“The courts have been pretty clear that Congress has the plenary power to act on behalf of Indian tribes and has, in fact, made the determination over and over again that ICWA eligibility falls under federal purview,” says a Washington, D.C., attorney who does not represent a party in this case. “In spite of what happen in Baby Girl, the attorneys for the foster parents are arguing a statutory interpretation of the law—not a Constitutional one.”
Unlike South Carolina, which has only one federally-recognized tribe (the Catawba Indian Nation) and few American Indian residents, California has the largest number of Indian tribes in the United States—over 100—and the largest number of tribal members, at nearly half a million. Proportionally, therefore, California has the largest number of ICWA cases in the country. Because of the sheer volume of ICWA cases in that state, experts say that California simply has more legal experience with the statute and is a lot less willing to play with federal law in regards to tribal children.
Additionally, California has the most diverse population of Indian people from all over the country, and in particular from Oklahoma, because of the mass human migration that took place during the 1930s and the Dust Bowl. In fact, tribes across the country have local offices to take care of the human services because of the volume of their tribal members who reside in that state.
“California has been very consistent in their treatment of the Indian Child Welfare Act,” says the Washington attorney. “They have thus far been unwilling to rule that ICWA is ‘unconstitutional.’ However, because of the ruling in Baby Girl, we continue to be concerned about the words ‘continued custody’ because that opens the door to possession of our children by estoppel, which Justice Sotomayor wrote about in her dissent in that case.”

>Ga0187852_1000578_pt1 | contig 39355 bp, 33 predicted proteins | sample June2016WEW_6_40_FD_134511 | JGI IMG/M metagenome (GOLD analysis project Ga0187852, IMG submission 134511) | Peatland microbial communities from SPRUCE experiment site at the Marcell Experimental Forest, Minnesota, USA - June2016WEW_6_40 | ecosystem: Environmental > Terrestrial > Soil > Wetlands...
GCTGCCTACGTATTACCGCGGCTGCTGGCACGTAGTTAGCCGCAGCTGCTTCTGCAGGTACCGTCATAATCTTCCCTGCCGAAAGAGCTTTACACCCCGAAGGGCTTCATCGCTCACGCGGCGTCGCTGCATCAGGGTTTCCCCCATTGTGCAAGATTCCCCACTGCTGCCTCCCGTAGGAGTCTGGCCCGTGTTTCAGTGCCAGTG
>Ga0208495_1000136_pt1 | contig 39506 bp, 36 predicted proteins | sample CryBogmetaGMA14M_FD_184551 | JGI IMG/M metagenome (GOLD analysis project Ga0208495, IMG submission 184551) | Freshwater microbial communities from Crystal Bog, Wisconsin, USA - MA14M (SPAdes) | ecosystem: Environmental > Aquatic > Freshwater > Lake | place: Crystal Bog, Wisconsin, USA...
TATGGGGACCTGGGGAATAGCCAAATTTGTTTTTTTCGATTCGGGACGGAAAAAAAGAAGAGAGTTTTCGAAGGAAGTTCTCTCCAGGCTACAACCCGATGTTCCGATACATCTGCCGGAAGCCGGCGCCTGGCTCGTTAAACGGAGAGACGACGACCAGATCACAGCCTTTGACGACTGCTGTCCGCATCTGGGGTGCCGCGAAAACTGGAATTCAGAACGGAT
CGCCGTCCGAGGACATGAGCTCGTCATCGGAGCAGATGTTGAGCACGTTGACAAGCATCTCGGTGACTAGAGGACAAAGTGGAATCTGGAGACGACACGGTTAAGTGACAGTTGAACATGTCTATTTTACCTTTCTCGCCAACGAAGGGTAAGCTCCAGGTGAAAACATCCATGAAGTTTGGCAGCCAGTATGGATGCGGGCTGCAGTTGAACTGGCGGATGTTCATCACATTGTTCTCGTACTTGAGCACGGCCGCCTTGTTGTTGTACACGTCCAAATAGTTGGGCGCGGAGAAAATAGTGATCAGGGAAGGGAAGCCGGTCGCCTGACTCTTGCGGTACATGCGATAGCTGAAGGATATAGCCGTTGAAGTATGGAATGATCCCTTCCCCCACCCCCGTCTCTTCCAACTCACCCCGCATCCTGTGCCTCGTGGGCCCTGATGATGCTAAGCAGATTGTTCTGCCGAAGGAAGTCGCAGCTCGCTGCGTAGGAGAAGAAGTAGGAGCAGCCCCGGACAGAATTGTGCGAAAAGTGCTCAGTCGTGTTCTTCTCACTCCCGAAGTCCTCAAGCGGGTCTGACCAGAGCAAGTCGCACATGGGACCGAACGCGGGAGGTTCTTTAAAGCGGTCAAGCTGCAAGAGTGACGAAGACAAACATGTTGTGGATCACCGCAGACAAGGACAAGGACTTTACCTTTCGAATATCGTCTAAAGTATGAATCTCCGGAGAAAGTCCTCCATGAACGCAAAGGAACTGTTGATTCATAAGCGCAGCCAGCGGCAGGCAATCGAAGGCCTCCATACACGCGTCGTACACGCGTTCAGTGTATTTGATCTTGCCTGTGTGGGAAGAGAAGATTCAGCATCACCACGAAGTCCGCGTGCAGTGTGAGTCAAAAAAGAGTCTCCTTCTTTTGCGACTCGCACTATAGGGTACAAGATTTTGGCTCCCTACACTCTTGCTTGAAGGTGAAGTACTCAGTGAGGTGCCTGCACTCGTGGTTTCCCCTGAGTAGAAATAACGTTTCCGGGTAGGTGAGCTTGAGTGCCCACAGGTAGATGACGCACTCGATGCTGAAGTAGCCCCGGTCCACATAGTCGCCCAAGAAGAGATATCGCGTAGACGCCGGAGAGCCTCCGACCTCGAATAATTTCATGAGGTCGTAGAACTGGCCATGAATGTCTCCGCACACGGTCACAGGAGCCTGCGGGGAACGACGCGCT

With over 175,000 members, the Choctaw Nation is the third largest tribe in the nation after the Cherokee and Navajo and is one of the sister tribes to the Muskogean linguistic group, which include the Chickasaw, Muscogee Creek and Seminole Nations of Oklahoma. Choctaw tribal members from coast to coast were voicing their outrage at what they say is the latest assault on the Indian Child Welfare Act.
“Each of us has a story and for native children the connection to their tribe and the knowledge of where they come from is part of that story,” says one Choctaw tribal member living in California, who declined to be identified because the tribal government has not yet made a public comment. “It goes beyond simply who has custodianship or possession of the child. Instead of squabbling over who has a child or for longer periods of time we should stop and think about what is in the best interests of that child long-term self-identity and connection. A parent simply stating they have ‘de facto’ current status doesn't necessarily give that child the very essence of what they need to be who they fully are. We need to look beyond the current needs of just having a child being in a placement [and] think about the whole picture of the child.”
Please visit Indian Country Today Media Network for more coverage of this developing story.